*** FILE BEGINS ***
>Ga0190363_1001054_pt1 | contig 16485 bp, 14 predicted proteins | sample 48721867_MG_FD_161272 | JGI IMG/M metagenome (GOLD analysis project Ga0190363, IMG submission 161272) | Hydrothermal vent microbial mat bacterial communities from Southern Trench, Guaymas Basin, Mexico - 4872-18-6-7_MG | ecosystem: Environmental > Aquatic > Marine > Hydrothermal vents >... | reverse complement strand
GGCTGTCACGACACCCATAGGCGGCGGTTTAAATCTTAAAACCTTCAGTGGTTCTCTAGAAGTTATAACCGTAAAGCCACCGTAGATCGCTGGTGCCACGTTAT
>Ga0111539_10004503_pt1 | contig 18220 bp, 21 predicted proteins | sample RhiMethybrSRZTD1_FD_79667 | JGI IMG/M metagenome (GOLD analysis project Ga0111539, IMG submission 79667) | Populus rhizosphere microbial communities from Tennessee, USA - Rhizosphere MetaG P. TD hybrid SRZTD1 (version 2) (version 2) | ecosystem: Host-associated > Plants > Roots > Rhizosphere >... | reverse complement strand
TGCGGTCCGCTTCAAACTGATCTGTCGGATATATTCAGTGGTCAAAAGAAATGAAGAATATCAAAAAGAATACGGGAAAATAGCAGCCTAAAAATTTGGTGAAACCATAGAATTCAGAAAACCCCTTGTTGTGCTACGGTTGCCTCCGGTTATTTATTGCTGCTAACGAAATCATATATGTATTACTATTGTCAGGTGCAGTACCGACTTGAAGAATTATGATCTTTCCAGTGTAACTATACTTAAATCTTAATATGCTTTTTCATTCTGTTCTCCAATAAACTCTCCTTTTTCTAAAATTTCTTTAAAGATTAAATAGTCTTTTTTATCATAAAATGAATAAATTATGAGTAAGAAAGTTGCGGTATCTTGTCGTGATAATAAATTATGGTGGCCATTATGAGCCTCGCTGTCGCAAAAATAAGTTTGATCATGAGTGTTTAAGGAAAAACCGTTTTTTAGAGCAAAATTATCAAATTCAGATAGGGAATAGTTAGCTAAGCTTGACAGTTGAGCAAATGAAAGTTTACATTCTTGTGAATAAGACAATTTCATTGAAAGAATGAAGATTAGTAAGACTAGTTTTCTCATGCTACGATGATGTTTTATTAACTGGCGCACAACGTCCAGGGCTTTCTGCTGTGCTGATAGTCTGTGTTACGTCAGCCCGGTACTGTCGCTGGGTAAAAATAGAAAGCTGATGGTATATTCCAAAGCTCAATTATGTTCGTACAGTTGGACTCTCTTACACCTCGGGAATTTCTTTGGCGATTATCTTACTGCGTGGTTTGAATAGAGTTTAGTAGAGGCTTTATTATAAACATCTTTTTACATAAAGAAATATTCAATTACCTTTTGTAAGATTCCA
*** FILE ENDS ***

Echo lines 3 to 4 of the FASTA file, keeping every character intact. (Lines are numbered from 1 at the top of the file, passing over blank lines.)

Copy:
>Ga0111539_10004503_pt1 | contig 18220 bp, 21 predicted proteins | sample RhiMethybrSRZTD1_FD_79667 | JGI IMG/M metagenome (GOLD analysis project Ga0111539, IMG submission 79667) | Populus rhizosphere microbial communities from Tennessee, USA - Rhizosphere MetaG P. TD hybrid SRZTD1 (version 2) (version 2) | ecosystem: Host-associated > Plants > Roots > Rhizosphere >... | reverse complement strand
TGCGGTCCGCTTCAAACTGATCTGTCGGATATATTCAGTGGTCAAAAGAAATGAAGAATATCAAAAAGAATACGGGAAAATAGCAGCCTAAAAATTTGGTGAAACCATAGAATTCAGAAAACCCCTTGTTGTGCTACGGTTGCCTCCGGTTATTTATTGCTGCTAACGAAATCATATATGTATTACTATTGTCAGGTGCAGTACCGACTTGAAGAATTATGATCTTTCCAGTGTAACTATACTTAAATCTTAATATGCTTTTTCATTCTGTTCTCCAATAAACTCTCCTTTTTCTAAAATTTCTTTAAAGATTAAATAGTCTTTTTTATCATAAAATGAATAAATTATGAGTAAGAAAGTTGCGGTATCTTGTCGTGATAATAAATTATGGTGGCCATTATGAGCCTCGCTGTCGCAAAAATAAGTTTGATCATGAGTGTTTAAGGAAAAACCGTTTTTTAGAGCAAAATTATCAAATTCAGATAGGGAATAGTTAGCTAAGCTTGACAGTTGAGCAAATGAAAGTTTACATTCTTGTGAATAAGACAATTTCATTGAAAGAATGAAGATTAGTAAGACTAGTTTTCTCATGCTACGATGATGTTTTATTAACTGGCGCACAACGTCCAGGGCTTTCTGCTGTGCTGATAGTCTGTGTTACGTCAGCCCGGTACTGTCGCTGGGTAAAAATAGAAAGCTGATGGTATATTCCAAAGCTCAATTATGTTCGTACAGTTGGACTCTCTTACACCTCGGGAATTTCTTTGGCGATTATCTTACTGCGTGGTTTGAATAGAGTTTAGTAGAGGCTTTATTATAAACATCTTTTTACATAAAGAAATATTCAATTACCTTTTGTAAGATTCCA